Have you had any bitter fruit in your diet nor have you eaten anything bitter before? How does a bitter melon sound to you? You must be grimacing right now.
Momordica charantia Linn., commonly known as bitter melon or bitter gourd in English, is a tropical and subtropical vine of the Cucurbitaceae family. This vine is widely grown in Asia, Africa and the Caribbean for its edible fruit and leaves. The bitter melon fruit is among the most bitter of all fruits. Essentially, there are many varieties that differ in the shape and bitterness of the fruit.
This wonder fruit is known in various names. It is kǔguā or 苦瓜, which means “bitter gourd” in Chinese. In Japanese, it is called goya (ゴーヤー) or nigauri (from a native Okinawan language). In Tagalog (Philippine language) it is called ampalayá, likewise, it is called arela/karella (in Indian and Nepalese languages, respectively), muop dang (mướp đắng) or kho qua (khổ qua, in Vietnamese).1
Did you know that majority of Asians have this wonder fruit in their diet?
In China, bitter melon is commonly stir-fried with pork and tofu. They also serve it in soups, and also as tea. Indians mostly prepare it with any of the following: curry, mixed with grated coconut, roasted coconut, or deep fried. To offset the bitterness, they serve yogurt on the side with some potatoes. In Pakistan, a whole bitter melon is boiled and stuffed with ground beef served with hot bread, lentils and rice.
Meanwhile, in the Philippines, country folks use the fresh juice they get from squeezing a handful of clean, fresh bitter melon leaves to purge a month old infant. It is a practice that is still observed these days. They claim that it would cleanse the baby’s digestive system and it would help keep the baby healthy. When the child is ready for solid food, bitter melon is gradually introduced in his diet, starting from bitter melon leaves added to stir-fried mung beans cooked with minced pork or chicken flavored with fish paste. Eventually graduating to the real fruit itself stir-fired with browned pork or any kind of meat with sliced onion and cloves of garlic. Other common recipes include stir-frying the bitter melon fruit with ground beef and oyster sauce, fish paste or fish sauce, or with eggs and diced tomatoes. In the Ilocos Region (located in Luzon), bitter melon is the main ingredient in a popular dish called Pinakbet, which consists of tomatoes,eggplants, lima beans or stringed beans and other various regional vegetables altogether sauteed and then stewed with a little fish paste (bagoong).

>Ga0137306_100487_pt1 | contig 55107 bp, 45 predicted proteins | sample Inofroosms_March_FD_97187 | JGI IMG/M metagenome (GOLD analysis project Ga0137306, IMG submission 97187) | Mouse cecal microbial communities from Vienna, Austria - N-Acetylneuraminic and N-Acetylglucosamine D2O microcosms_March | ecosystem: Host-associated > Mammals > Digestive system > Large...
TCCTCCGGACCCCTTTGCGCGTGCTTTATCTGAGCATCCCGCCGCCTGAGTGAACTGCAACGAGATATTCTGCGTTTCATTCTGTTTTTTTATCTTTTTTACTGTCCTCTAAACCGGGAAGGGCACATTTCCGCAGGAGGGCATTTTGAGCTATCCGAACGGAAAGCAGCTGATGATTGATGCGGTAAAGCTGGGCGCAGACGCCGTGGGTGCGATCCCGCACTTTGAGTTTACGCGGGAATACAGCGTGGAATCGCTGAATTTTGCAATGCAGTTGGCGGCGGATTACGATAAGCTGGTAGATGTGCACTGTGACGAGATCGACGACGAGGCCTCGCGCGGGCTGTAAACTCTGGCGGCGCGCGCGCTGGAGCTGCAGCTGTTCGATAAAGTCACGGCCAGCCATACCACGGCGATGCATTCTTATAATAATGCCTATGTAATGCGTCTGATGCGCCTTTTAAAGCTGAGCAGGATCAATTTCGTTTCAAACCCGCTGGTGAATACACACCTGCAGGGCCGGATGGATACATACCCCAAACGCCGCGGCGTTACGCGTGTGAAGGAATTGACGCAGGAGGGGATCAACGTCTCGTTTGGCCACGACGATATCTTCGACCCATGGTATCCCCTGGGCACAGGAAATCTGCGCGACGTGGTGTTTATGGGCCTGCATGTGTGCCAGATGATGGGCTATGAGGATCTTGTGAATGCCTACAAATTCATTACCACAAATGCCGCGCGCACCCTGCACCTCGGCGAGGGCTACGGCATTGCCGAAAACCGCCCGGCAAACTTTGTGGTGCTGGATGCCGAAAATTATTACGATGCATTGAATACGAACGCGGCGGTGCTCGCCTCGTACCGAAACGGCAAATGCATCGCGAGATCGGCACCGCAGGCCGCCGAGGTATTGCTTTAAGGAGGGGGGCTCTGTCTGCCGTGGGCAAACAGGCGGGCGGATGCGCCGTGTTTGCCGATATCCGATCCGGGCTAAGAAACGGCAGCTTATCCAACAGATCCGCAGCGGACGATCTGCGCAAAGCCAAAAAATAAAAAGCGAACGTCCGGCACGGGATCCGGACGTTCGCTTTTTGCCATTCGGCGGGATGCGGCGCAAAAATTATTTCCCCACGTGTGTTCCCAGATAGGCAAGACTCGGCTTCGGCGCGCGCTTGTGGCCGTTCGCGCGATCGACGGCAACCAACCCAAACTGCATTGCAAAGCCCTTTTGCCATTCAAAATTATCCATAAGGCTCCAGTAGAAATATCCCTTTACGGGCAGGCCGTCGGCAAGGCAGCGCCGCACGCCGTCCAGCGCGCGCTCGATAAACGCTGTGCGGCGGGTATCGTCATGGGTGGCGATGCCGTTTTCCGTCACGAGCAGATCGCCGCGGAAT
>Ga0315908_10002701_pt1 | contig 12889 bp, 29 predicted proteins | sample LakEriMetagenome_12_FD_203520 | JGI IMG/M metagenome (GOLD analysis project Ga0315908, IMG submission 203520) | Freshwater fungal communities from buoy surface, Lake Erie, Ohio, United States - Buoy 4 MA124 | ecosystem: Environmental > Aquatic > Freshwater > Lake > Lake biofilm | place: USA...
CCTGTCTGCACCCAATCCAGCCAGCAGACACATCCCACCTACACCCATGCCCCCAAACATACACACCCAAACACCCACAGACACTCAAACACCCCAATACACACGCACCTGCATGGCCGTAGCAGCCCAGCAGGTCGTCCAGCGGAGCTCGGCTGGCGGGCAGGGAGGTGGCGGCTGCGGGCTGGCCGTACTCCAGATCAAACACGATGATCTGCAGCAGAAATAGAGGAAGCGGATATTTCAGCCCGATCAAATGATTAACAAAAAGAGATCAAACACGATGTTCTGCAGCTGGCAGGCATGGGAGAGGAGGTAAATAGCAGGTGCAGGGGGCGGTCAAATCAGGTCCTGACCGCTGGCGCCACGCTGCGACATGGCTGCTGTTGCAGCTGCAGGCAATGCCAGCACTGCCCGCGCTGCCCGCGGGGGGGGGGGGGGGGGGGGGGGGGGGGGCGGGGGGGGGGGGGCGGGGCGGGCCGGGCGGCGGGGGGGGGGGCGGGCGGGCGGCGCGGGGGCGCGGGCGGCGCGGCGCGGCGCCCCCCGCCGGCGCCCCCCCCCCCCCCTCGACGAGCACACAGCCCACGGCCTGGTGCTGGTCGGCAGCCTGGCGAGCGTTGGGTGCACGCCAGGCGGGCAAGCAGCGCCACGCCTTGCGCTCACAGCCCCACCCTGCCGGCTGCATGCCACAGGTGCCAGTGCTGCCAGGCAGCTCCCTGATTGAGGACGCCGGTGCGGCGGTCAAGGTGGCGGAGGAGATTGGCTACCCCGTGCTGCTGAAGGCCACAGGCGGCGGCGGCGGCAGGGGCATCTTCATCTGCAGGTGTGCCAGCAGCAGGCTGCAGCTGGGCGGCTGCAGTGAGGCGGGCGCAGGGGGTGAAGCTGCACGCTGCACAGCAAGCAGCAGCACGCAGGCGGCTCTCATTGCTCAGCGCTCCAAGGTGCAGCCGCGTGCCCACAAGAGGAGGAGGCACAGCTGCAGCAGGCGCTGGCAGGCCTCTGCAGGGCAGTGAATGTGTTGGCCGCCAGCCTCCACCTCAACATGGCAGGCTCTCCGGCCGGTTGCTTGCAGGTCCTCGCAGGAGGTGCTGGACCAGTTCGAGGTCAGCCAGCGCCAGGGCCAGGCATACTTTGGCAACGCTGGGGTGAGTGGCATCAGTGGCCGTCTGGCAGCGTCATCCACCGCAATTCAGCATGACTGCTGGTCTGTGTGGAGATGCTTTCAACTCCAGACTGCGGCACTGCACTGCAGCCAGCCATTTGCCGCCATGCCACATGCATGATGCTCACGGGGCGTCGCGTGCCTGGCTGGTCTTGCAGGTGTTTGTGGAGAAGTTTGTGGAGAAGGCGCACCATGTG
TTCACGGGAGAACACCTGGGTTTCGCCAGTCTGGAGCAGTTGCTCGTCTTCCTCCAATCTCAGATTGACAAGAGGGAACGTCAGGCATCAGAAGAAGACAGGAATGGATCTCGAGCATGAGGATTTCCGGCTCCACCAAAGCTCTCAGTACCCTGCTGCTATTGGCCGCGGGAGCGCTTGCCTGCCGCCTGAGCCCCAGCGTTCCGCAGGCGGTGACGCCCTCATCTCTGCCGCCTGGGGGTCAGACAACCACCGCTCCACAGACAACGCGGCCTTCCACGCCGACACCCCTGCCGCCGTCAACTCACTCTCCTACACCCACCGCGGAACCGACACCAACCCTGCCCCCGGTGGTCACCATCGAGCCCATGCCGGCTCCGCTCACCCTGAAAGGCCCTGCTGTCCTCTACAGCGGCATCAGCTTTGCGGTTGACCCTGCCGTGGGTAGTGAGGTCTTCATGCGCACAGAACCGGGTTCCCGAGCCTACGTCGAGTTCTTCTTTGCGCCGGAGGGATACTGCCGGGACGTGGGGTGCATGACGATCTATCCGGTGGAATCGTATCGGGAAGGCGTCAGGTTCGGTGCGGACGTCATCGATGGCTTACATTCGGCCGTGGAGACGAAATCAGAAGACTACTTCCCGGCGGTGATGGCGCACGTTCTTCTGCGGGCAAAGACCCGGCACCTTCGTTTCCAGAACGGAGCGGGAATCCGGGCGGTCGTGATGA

The Philippine Department of Health conducted a study in 2007 and determined the bitter melon’s crucial role in managing, preventing or counteracting diabetes mellitus type 2. The study stated “that a daily dose of 100mg per kilogram of body weight is comparable to 2.5 mg/kg of the anti-diabetes drug glibenclamide taken twice per day”. Under the trade name Charantia, tablets of bitter melon extract are sold in the Philippines as a food supplement. It is now exported to many countries.
Ampalaya (bitter melon) was found containing polypeptide-P, a plant insulin that can lower elevated blood sugar level. Nutritional analysis showed that ampalaya is rich in iron, calcium, and Beta-carotene. It also contains some vitamin B, C, and phosphorous. 2
Bitter melon also contains a lectin, which helps lower blood glucose concentrations. Its insulin-like effects to the brain also suppresses appetite. Hence, incorporating this fruit in your diet would do wonders for your over-all health whether you are diabetic or not. Additionally, bitter melon is also believed to be an effective digestive aid, an antihelmintic, antimalarial, antiviral, immunomodulator, and anti-cancer.
How about the bitter taste?
Yes, it is definitely bitter and it is an acquired taste. But since it is available in tablet form you can always take it as a supplement. And if you are a tea drinking person, you can also get it from a Health Foods store or from your nearby Asian store. If you prefer the organic, all natural kind, you can always plant one in your backyard.
2http://www.gmanews.tv/story/35962/Ampalaya-tablets-out-soon-for-diabetics. Retrieved January 9, 2011.